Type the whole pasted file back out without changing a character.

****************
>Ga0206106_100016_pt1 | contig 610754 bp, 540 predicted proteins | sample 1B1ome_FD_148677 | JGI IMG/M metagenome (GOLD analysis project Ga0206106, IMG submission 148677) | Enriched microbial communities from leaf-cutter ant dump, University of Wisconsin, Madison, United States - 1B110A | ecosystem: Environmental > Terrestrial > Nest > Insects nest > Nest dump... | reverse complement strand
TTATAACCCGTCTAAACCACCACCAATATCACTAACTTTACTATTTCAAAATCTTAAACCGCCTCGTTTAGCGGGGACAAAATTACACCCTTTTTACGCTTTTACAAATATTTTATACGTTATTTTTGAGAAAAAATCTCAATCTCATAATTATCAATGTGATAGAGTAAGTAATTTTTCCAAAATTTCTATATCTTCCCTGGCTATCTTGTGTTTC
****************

>Ga0206106_100016_pt1 | contig 610754 bp, 540 predicted proteins | sample 1B1ome_FD_148677 | JGI IMG/M metagenome (GOLD analysis project Ga0206106, IMG submission 148677) | Enriched microbial communities from leaf-cutter ant dump, University of Wisconsin, Madison, United States - 1B110A | ecosystem: Environmental > Terrestrial > Nest > Insects nest > Nest dump... | reverse complement strand
TTATAACCCGTCTAAACCACCACCAATATCACTAACTTTACTATTTCAAAATCTTAAACCGCCTCGTTTAGCGGGGACAAAATTACACCCTTTTTACGCTTTTACAAATATTTTATACGTTATTTTTGAGAAAAAATCTCAATCTCATAATTATCAATGTGATAGAGTAAGTAATTTTTCCAAAATTTCTATATCTTCCCTGGCTATCTTGTGTTTC